There is an alternate universe, just like our own, with one exception. For historical reasons*, central banks do not own government bonds. They own land instead. They buy and sell land, and adjust their target price of land several times a year, to try to keep CPI inflation at the 2% target. If a central bank fears that inflation will fall below the 2% target, it buys land and raises the target price of land. If a central bank fears that inflation will rise above the 2% target, it sells land and lowers the target price of land. Sensible economists build macroeconomic models where central banks set the price of land, because that is what central banks really do.
The simplest macroeconomic models in that alternate universe are long run models. They say that if the central bank doubles the target price of land, that will eventually cause the general price level to double too, other things equal. This is known as "land price neutrality". And they say that if the central bank makes the target price of land grow at 10% per year, that will eventually cause the general inflation rate to increase to 10% per year too, other things equal. This is known as "land price superneutrality". More sophisticated macroeconomic models incorporate sticky prices and expectations, and try to say something more precise than "eventually". Those more sophisticated DSGE models also introduce other shocks, and try to say something more precise about what central banks need to do when other things are not equal.
Macroeconomists in that alternate universe argue about the monetary policy transmission mechanism. The mainstream view is all assets are substitutes, to a greater or lesser extent. If a central bank raises land prices, that raises asset prices across the economy, which makes investment in newly-produced capital goods relatively more profitable, which increases aggregate demand. An increase in land prices, and other asset prices, also increases consumption demand, via wealth effects and substitution effects. Some economists stress the role of expectations, because if the central bank raises land prices people know that all prices must rise in the new equilibrium. A few Monetarists try to insist that what is important is that the central bank is issuing more money, and the rise in the price of land is just a symptom, rather than a cause. But nobody takes them very seriously, because everybody knows that real world central banks set the price of land, and the quantity of money is endogenous.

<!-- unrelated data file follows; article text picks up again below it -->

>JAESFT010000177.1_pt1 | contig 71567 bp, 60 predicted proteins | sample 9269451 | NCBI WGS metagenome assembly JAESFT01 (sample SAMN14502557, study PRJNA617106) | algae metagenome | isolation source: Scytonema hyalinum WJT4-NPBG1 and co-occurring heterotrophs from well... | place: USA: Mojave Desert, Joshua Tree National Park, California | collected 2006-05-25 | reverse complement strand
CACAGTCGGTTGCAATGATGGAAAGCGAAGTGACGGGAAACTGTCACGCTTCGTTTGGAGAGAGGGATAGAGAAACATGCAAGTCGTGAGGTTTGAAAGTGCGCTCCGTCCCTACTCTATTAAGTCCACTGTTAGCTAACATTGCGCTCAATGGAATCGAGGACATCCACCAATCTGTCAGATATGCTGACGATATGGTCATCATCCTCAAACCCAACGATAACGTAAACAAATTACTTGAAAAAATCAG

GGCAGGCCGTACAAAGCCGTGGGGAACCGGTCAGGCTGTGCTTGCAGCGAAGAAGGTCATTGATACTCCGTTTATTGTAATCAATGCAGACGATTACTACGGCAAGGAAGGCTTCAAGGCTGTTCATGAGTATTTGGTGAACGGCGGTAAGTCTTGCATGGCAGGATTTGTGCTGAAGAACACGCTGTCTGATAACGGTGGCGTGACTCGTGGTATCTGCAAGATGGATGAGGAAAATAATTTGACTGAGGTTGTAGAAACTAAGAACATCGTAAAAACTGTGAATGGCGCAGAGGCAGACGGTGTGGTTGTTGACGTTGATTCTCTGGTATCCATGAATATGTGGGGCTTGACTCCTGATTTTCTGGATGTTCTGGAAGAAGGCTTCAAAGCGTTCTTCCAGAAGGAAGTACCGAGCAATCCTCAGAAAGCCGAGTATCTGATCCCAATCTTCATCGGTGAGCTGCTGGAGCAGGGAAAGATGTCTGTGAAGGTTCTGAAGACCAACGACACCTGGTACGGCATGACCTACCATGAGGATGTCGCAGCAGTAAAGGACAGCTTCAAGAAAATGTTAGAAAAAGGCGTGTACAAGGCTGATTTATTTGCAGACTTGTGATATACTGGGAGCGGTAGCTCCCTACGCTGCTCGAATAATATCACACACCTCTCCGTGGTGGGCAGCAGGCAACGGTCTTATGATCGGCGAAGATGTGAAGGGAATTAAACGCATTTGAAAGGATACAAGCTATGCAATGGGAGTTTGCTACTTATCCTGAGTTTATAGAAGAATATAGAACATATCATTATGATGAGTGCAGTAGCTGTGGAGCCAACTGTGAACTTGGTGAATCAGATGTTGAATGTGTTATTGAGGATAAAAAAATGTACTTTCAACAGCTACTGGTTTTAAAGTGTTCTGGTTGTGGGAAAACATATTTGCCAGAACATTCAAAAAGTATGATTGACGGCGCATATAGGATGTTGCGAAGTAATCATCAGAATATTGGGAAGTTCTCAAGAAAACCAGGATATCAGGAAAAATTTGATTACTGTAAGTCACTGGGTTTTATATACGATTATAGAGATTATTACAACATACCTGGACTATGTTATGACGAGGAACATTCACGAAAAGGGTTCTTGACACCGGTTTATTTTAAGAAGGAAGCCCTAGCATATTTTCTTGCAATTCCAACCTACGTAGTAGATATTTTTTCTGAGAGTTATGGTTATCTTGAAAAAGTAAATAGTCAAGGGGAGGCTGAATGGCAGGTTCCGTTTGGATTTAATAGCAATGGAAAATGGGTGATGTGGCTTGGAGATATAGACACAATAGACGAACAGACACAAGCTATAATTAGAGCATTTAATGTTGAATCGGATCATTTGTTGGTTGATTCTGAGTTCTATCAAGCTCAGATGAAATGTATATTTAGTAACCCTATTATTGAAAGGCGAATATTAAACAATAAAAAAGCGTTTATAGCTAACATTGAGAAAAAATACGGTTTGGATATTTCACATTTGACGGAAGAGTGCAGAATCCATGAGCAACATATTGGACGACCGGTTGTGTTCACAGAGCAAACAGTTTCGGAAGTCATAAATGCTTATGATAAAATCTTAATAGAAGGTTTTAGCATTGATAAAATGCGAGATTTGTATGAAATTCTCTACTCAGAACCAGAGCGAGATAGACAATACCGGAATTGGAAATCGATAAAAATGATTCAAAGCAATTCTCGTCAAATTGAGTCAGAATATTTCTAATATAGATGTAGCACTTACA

There is a bunch of monetary cranks in that alternate universe, who call themselves "New Keynesians". The New Keynesians want central banks to hold short-term Treasury bills instead of land, and target a short-term nominal interest rate instead of land prices, adjusting that nominal interest rate target several times a year to keep CPI inflation at the 2% target. They build macroeconomic models to show how central banks could target inflation by lowering nominal interest rates when inflation looks like it will fall below target, and raising nominal interest rates when inflation looks like it will rise above target.
Orthodox central bankers don't pay much attention to the New Keynesians. They are amusing thinkers, who come up with strange but interesting thought-experiments, but that is not how monetary policy works in the real world. Because real world central banks buy and sell land, not Treasury bills. And real world central banks set land prices, not nominal interest rates.
One day, the nominal interest rate on short-term Treasury bills falls to 0%. The orthodox central bankers gently tease the New Keynesians: "So, it seems your model has hit some sort of Zero Lower Bound! You can't buy buy short-term Treasury bills to lower their nominal interest rates below 0%, because people would just hold currency instead!"
This is the end of the road for the New Keynesians. They try to save their model by introducing something they call "forward guidance" on nominal interest rates, though nobody else can figure out how it is supposed to work.
But orthodox central banking carries on just as before. The price of land is finite, so when central banks want to loosen monetary policy they simply raise the target price of land, just like before. Orthodox central bankers simply cannot understand the concept of a "liquidity trap". So what if currency and short-term Treasury bills are perfect substitutes in some circumstances? It has no implications for monetary policy. The price of land is what really matters.
[*I have tried, and failed, to cook up some vaguely plausible alternate history of how central banks came to own land rather than government bonds. John Law was clearly involved somehow.]